Indeed, this ability to phase the introduction of automation within a distribution centre or warehouse is highly attractive to many companies, Steve Richmond says. He explains: “Consider an operation where the initial volumes dictate a low level manual forward picking area, (using conventional equipment) supported by an automated bulk store. As volumes grow, the picking area can be developed by increasing the number of pick faces and levels and then utilising high level order picking equipment. Up to this point there has been no need for the customer to invest heavily in the order picking areas due to the employment of conventional equipment and techniques. However, should there be stepped changes in volumes or product profile, automated picking or sortation technology can be introduced.

“In applications where automated handling systems are phased in, payback can be calculated for the individual phases of the project to provide the most effective utilisation of capital for the organisation.”

Richmond contends that it is becoming easier to ‘sell’ the automation concept because the knowledge of customers and end users is growing all the time.

“In recent years”, he says, “the knowledge base of our customers and end users has increased significantly. This is apparent not only in terms of their understanding of the  products and solutions that are available in the marketplace, but how these often complex systems interact with other parts of the supply chain. This is without doubt a significant factor in the growing trend towards automation.”

As interest in automation returns, and the lights change from red to green for a number of high-profile projects, it is clear that the post-recession automated storage industry contrasts with the industry of three-four years ago.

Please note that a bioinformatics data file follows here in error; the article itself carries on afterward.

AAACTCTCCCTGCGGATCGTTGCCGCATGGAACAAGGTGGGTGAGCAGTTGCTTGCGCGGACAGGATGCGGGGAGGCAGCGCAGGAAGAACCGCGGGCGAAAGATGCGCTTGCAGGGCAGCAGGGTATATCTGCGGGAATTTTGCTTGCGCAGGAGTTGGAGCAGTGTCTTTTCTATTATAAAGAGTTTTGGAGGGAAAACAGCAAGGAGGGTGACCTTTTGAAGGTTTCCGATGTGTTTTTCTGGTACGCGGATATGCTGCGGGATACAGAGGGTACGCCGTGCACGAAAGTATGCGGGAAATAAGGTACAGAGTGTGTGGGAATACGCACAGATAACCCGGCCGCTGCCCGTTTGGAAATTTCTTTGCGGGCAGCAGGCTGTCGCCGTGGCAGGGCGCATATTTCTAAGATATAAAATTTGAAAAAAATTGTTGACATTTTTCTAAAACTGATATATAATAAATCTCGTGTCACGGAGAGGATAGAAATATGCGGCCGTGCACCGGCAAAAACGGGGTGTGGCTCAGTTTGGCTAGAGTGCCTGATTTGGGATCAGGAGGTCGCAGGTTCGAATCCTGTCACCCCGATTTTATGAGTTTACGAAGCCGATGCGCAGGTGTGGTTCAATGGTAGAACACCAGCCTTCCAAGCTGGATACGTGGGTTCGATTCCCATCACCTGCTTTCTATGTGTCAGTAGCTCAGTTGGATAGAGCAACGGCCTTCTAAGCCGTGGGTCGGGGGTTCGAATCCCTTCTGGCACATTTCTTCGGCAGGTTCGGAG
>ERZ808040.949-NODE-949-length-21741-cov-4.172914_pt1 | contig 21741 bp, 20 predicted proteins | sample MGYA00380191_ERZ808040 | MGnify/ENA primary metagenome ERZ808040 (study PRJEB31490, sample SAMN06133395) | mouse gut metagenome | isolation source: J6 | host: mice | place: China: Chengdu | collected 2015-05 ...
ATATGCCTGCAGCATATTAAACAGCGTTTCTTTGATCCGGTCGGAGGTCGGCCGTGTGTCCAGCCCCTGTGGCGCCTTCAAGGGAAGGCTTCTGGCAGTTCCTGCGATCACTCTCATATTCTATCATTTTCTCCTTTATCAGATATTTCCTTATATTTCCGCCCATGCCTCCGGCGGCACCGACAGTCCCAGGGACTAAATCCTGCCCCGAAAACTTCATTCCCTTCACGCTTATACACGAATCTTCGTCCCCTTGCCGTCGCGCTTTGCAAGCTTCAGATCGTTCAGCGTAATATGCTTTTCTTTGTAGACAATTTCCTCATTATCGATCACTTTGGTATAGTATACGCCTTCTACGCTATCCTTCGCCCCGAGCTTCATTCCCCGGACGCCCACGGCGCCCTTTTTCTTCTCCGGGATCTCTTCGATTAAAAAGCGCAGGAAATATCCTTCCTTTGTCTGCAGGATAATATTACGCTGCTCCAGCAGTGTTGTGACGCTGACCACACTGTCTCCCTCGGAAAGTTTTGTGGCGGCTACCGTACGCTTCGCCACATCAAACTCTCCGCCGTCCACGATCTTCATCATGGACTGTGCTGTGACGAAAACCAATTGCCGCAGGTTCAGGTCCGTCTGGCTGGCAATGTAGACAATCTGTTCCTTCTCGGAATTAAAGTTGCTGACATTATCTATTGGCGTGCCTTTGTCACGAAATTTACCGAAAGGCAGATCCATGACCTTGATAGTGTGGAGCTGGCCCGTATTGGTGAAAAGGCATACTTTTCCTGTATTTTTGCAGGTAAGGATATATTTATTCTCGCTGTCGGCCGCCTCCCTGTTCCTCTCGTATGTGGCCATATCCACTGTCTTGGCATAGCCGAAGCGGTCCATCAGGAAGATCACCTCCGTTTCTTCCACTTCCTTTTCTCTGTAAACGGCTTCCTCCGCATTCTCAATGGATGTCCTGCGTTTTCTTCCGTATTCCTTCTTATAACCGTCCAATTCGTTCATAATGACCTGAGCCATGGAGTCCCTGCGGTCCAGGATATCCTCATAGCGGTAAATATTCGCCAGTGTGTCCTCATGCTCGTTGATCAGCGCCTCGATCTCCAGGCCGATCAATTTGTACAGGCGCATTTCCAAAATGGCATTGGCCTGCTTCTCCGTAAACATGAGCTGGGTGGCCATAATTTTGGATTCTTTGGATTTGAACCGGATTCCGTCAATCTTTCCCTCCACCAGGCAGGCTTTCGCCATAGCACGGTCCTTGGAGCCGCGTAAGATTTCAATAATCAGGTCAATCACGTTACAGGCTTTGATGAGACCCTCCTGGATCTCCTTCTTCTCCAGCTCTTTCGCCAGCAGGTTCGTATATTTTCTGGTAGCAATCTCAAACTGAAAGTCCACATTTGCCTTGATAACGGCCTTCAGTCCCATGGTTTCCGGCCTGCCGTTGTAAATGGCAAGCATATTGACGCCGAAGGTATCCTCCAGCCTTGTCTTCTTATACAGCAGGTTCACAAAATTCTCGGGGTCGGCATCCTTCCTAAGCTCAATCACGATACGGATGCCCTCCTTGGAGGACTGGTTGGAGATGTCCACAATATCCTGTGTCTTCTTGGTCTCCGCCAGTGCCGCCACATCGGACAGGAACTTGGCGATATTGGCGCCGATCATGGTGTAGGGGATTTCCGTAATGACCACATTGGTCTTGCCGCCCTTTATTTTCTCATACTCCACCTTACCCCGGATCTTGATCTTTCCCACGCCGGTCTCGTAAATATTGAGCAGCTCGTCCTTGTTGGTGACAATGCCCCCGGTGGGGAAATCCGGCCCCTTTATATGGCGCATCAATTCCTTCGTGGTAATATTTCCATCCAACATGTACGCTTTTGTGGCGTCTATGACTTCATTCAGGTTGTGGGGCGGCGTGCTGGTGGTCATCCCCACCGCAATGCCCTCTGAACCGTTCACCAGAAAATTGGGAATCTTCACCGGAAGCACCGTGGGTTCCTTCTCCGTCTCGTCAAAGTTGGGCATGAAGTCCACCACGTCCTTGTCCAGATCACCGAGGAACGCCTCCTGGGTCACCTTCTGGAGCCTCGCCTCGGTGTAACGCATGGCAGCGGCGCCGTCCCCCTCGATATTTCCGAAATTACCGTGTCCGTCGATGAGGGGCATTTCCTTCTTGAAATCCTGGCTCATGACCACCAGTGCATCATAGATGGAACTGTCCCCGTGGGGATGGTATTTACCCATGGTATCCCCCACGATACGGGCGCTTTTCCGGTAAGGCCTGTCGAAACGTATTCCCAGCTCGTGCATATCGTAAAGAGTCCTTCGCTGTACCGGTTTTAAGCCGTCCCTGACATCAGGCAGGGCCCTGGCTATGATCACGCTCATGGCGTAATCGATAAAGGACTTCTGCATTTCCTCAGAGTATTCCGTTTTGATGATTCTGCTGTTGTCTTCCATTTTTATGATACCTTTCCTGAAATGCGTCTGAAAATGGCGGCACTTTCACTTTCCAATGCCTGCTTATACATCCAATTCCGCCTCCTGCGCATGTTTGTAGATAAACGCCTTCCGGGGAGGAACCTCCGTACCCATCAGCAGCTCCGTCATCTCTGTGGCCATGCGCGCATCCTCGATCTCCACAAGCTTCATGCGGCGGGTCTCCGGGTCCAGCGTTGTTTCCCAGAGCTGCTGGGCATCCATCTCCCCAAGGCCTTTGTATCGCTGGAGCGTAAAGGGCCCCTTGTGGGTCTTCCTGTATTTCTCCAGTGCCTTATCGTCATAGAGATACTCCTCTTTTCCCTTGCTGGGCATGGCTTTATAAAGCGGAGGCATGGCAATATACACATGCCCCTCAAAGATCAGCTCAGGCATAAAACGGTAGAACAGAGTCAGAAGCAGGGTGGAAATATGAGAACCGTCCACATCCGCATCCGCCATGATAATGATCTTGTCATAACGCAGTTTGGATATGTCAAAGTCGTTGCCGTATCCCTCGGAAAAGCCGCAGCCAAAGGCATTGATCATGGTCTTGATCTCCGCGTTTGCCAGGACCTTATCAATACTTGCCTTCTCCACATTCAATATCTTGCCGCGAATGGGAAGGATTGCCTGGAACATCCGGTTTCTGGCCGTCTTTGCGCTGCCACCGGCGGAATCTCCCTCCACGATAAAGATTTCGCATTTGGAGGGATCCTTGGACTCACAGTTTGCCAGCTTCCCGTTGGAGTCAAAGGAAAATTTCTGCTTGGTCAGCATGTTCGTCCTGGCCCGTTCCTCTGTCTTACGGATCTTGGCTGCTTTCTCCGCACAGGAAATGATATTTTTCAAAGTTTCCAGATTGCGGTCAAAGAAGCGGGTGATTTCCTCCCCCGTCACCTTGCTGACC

“The market certainly looks very different as it comes out of recession to the way it appeared when the downturn first started to hit”, reflects Richmond.

He continues: “A number of leading systems suppliers have been forced to cut back quite dramatically on key staff and have had little choice but to move people out of their UK operations. Everyone knows why such cost cutting measures have been needed but now, with demand returning, such organisations find that they face a shortage of essential skills within their company. I am pleased to say that at Jungheinrich we continued to invest in our products and our people throughout the recession and, as a result, we are well placed to meet the needs of our clients as the global economy emerges from this difficult period.”

Going forward, Richmond believes that more and more companies are likely to conclude that automating those parts of the warehousing operation that follow a predictable pattern makes a lot of sense.

“But”, he says, “there is no such thing as a one-size-fits-all automated handling system.” He explains: “For any project to deliver best practice it is essential that the right equipment is specified and for this to happen all aspects of the process – including product profile and material flow – must be considered from the outset.

“Unfortunately, some systems have been designed around the limited range of equipment that the supplier is able to offer and so, instead of ending up with a facility that suits the goods stored and the pick and product flow rates required, users get something that has been planned primarily to accommodate the restricted collection of handling equipment that their supplier has in its range.

Richmond concludes: ”When considering automation you must look at all aspects of your overall supply chain and the key word is ‘scalability’.  By partially automating aspects of their storage operation and then adding to it as future demands change, more and more companies are reaping the benefits of automation without being forced to make the leap in to full automation that was once considered the only way to move away from a manual operation.”